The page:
This is my list of must-read books, with series ending when appropriate by story not publication. This page will be updated regularly.
The Chronicles of Narnia
(I’m including these in the original order, the order in which they were written. The world, theology, and characters VERY MUCH follow this order instead of the chronological order used by publishers today. This is important because ideas, concepts, and relationships develop in this order and lack a lot of punch and importance if you don’t know that Cedric Diggory’s scene is both beginning and ending of the White Witch’s story, for example.)
The Lion, the Witch, and the Wardrobe
The Voyage of the Dawn Treader
The Silver Chair
A Horse and his Boy
The Magician’s Nephew
The Last Battle
As one of my favorite authors, Jim Butcher, puts it, we need to learn to edit our fiction. When I was in High School, sorting my way through the morass of badly-written Christian fiction, I discovered Stephen R. Lawhead. Lawhead remained a staple of my reading for the next decade. He has written many books, and I may add others to the list later on, but Mr. Lawhead did such an amazing job with Aurthurian legend that the first three (and only the first three, sadly) of his Pendragon Cycle series are must-reads for fantasy/historical fiction fans. What you may not know if you’re not both a historian and a reader is how seamlessly Lawhead uses tales and plots from Welsh legend (The Mabinogion) throughout his narrative.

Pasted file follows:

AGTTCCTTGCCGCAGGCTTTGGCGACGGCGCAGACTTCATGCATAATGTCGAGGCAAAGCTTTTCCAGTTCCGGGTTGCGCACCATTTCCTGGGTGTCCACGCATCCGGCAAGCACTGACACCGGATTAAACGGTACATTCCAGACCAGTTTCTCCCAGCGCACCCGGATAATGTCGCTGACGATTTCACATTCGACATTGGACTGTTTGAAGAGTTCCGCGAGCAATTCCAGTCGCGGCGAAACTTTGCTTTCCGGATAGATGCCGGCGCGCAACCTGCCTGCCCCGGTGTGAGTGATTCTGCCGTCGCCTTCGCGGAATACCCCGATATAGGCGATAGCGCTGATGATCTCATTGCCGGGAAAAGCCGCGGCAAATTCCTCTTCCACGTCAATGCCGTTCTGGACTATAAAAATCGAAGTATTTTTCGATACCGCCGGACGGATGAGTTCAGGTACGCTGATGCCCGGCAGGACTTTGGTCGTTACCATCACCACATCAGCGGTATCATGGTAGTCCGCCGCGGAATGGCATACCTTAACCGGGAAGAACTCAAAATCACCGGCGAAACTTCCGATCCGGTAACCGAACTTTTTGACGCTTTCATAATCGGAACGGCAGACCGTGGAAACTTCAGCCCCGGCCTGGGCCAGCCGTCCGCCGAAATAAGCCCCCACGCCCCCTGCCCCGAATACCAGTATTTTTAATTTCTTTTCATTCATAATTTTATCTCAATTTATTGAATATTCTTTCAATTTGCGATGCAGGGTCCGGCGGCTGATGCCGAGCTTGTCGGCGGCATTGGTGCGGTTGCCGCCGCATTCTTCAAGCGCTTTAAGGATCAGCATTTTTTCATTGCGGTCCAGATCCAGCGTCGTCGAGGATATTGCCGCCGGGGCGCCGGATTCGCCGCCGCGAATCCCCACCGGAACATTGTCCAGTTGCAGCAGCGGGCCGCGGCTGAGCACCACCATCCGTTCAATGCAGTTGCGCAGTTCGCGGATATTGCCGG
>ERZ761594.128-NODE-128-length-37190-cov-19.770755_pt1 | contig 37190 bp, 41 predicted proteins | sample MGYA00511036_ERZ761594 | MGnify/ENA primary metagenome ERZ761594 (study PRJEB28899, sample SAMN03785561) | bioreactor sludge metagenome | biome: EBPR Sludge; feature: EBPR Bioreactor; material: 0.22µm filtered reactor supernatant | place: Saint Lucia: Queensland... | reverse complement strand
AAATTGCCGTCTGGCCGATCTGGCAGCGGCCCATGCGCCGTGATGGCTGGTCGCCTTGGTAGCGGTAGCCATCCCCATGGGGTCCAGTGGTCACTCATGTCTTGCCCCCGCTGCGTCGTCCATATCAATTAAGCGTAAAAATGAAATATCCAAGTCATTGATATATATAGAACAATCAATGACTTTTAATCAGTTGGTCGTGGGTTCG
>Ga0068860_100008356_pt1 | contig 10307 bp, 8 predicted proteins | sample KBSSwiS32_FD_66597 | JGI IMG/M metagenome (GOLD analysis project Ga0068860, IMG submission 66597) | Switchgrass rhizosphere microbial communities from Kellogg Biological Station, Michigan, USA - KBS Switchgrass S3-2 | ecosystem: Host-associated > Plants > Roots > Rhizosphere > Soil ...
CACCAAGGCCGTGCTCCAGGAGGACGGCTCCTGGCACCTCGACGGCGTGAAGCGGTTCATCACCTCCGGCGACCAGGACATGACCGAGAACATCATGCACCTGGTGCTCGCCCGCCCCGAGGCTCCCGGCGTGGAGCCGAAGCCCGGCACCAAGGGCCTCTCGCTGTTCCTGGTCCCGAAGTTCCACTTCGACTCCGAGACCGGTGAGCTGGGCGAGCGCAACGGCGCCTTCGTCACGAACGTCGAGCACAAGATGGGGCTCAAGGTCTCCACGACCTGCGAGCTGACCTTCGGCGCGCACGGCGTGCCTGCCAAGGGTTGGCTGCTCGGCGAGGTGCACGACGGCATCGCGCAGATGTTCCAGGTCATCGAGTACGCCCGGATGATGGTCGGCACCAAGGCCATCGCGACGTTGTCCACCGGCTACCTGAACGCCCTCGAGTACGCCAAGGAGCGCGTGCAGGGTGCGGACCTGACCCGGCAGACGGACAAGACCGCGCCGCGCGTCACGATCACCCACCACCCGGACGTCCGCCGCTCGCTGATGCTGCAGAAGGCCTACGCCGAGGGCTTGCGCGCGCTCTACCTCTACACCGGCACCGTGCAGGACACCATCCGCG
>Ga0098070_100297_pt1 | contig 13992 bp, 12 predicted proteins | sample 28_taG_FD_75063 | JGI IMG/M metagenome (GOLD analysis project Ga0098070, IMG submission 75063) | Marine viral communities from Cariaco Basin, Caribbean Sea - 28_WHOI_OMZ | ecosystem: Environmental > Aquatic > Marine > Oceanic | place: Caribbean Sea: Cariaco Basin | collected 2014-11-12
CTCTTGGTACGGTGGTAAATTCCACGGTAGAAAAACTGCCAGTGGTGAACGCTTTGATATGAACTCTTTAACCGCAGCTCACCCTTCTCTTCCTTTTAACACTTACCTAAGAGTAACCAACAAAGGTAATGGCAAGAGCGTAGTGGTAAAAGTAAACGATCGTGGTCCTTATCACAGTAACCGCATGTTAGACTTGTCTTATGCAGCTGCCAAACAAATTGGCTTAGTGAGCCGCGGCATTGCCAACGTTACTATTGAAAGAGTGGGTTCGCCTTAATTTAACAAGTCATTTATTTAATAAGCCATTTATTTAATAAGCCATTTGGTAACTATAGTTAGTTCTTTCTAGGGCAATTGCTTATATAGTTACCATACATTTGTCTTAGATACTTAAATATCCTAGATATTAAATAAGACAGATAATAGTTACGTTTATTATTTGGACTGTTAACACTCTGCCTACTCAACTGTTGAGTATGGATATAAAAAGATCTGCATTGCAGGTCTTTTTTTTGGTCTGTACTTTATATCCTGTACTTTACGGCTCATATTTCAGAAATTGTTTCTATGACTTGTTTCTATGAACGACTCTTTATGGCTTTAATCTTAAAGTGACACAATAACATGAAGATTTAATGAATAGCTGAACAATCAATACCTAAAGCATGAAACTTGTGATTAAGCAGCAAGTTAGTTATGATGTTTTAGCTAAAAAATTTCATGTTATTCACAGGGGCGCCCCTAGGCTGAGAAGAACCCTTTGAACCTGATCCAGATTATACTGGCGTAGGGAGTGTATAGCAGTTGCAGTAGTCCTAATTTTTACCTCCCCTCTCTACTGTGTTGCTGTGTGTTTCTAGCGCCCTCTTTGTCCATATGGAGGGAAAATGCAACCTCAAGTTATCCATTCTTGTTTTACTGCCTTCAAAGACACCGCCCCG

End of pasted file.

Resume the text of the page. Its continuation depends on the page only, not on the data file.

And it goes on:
Many, if not most of the books on this page are not going to be openly Christian fiction. If you haven’t figured it out yet, most Christian fiction is about as refined as the bodice-ripper rack at Wal-Mart, but there are exceptions. I recommend the following three books by James Byron Huggins thoroughly.
A Wolf Story– In eight years of youth work I read three copies of this book to shreds, literally, to groups of teenage guys. It’s a fairy tale as told by Jack London, and is a stirring call to perseverance, faith, and dedication of growing strength to the One Good Cause. If I could afford it, I would give a copy of this book to every Christian boy in the English-speaking world as required reading upon hitting puberty.
Leviathan– This stand-alone story adds bit of Jurassic Park to a fascinating and under-developed thread of European history. Fans of Crichton will find this enjoyable.
The Reckoning– Huggins tackles international conspiracy and revenge in a book that echoes back to Ludlum’s Bourne novels. I thoroughly enjoyed it and recommend it to fans of Ludlum and Tom Clancy.